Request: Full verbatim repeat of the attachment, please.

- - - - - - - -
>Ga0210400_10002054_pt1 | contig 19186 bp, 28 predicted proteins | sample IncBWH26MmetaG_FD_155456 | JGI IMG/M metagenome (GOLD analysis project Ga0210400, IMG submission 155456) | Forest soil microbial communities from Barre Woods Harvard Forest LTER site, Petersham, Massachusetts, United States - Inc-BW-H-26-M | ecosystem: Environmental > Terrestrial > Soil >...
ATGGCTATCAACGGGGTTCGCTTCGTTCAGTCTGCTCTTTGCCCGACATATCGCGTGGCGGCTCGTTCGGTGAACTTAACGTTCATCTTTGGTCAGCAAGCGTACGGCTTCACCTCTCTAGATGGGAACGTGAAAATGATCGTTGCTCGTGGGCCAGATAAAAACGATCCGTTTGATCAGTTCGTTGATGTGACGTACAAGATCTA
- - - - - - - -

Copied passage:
>Ga0210400_10002054_pt1 | contig 19186 bp, 28 predicted proteins | sample IncBWH26MmetaG_FD_155456 | JGI IMG/M metagenome (GOLD analysis project Ga0210400, IMG submission 155456) | Forest soil microbial communities from Barre Woods Harvard Forest LTER site, Petersham, Massachusetts, United States - Inc-BW-H-26-M | ecosystem: Environmental > Terrestrial > Soil >...
ATGGCTATCAACGGGGTTCGCTTCGTTCAGTCTGCTCTTTGCCCGACATATCGCGTGGCGGCTCGTTCGGTGAACTTAACGTTCATCTTTGGTCAGCAAGCGTACGGCTTCACCTCTCTAGATGGGAACGTGAAAATGATCGTTGCTCGTGGGCCAGATAAAAACGATCCGTTTGATCAGTTCGTTGATGTGACGTACAAGATCTA